• Well, the Earth has two principle motions that most people are familiar with: it's rotation once every 24 hours, and its orbit around the Sun every 365.25 days. So if the Earth wasn't orbiting the Sun (well, we wouldn't be a alive because it'd be too cold, but let's ignore that for the moment), it'd still be rotating on its axis every 24 hours. So we'd see the stars moving overhead and that would provide a time measurement, and a reason for having a concept of it. If the atmosphere was so thick we couldn't see stars, or moons or the Sun, and there was no light that reached the surface where we lived, there still would be reason to have a concept of time because physical movement still requires time. We'd probably be measuring things in terms of how long it takes to go from one place to another, or by measuring other events (water dripping from a container... how long does it take to empty, etc.) So, in short, yes.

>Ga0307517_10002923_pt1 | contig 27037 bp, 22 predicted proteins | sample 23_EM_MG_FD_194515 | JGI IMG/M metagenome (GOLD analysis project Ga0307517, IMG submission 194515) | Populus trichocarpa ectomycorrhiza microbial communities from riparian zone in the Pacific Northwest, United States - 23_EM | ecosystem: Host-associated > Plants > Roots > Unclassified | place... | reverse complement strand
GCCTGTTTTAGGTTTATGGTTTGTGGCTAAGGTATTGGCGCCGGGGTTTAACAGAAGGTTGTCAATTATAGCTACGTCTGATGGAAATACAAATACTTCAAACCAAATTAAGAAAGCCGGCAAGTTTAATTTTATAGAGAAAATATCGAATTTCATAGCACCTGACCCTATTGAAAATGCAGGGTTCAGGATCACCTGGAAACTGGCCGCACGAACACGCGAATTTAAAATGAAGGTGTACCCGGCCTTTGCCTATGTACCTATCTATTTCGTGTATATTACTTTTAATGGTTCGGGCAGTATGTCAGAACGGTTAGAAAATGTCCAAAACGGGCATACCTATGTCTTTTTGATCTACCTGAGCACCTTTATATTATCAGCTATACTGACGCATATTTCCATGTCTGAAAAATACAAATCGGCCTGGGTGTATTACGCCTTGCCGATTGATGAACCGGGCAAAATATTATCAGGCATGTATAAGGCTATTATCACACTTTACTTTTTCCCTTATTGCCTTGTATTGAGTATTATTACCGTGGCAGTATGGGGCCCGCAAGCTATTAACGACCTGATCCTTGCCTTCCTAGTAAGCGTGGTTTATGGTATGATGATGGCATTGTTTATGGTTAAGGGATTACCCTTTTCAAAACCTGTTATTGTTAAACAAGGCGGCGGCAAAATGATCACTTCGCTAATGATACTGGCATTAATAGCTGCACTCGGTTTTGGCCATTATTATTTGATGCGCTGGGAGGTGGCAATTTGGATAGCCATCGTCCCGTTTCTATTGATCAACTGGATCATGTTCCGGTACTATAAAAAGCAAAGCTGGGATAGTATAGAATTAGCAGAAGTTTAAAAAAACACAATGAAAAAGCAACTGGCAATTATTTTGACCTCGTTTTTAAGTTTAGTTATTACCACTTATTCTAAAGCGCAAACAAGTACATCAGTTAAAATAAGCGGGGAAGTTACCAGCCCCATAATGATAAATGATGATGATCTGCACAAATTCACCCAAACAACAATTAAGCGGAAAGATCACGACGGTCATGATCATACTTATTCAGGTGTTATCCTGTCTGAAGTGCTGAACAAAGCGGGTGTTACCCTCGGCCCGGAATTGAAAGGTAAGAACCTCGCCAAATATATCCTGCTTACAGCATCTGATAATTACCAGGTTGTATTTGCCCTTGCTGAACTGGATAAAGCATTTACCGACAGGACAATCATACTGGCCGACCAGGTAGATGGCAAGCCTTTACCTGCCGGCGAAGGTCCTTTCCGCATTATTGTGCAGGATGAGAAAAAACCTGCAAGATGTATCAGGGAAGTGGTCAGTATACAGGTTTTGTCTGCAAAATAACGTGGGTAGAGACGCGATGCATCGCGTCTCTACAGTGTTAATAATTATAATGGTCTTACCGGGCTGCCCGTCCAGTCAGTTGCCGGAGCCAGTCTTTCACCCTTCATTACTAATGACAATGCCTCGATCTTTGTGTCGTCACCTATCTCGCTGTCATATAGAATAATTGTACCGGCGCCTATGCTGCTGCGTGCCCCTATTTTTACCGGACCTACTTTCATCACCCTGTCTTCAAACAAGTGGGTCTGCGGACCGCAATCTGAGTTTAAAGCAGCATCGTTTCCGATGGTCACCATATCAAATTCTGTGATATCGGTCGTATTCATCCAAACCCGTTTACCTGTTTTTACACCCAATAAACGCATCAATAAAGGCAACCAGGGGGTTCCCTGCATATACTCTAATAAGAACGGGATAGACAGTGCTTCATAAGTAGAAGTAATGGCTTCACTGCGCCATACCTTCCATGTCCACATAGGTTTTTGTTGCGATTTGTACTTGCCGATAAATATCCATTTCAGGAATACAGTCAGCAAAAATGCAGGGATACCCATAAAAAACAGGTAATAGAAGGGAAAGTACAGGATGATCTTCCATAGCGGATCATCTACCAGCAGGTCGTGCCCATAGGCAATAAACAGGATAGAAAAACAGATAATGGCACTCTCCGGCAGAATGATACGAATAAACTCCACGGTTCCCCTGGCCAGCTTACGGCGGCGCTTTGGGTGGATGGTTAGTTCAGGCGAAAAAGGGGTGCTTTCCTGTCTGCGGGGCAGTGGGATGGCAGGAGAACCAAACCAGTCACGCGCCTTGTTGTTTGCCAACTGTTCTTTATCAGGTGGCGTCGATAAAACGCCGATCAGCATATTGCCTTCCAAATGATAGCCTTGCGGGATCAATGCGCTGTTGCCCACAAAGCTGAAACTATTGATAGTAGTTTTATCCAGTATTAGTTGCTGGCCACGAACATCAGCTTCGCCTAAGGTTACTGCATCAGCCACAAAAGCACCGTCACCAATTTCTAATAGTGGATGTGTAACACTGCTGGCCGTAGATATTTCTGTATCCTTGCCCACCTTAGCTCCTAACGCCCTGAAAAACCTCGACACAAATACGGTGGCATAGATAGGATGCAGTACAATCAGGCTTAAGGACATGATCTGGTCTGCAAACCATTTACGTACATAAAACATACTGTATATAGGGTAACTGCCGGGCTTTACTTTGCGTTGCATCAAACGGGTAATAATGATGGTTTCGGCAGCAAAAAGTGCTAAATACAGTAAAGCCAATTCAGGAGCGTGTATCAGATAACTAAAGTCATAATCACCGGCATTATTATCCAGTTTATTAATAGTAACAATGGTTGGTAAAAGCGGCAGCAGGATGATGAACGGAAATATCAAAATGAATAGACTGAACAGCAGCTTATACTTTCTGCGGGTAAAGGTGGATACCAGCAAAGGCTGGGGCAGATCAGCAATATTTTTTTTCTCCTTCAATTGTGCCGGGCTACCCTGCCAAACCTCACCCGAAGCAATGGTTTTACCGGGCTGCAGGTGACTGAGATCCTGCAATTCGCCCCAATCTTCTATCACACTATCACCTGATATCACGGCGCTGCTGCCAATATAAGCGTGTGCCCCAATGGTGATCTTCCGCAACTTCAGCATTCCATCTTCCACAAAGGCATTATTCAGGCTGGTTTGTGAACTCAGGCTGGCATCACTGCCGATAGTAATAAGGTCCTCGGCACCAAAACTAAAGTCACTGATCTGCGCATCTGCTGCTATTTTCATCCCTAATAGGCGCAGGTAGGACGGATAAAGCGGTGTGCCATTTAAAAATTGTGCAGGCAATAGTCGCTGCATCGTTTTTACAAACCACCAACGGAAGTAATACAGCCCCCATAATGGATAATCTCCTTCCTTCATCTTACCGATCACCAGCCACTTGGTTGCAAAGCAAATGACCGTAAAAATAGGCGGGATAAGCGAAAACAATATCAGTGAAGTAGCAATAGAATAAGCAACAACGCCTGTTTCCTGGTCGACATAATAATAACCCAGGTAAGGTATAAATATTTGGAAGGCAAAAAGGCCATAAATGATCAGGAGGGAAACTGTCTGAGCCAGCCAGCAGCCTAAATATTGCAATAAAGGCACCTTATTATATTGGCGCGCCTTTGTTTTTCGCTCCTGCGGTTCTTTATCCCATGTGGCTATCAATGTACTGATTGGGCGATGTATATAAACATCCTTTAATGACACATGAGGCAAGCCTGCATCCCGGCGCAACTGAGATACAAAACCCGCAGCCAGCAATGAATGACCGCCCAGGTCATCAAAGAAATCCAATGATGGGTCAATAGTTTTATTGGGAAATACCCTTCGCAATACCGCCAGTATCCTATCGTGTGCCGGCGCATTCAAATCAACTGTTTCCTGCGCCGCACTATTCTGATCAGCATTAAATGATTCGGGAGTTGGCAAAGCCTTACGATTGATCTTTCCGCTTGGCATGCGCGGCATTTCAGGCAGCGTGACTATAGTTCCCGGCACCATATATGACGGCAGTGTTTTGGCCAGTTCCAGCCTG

• Yes, we would simply have a different concept of time. For instance, days are counted according to the rotation of the Earth on its axis.
  • How about if there was never a sun, we never saw daylight and had no idea what time was, do you think somehow we'd still try and measure it, or just let it be?

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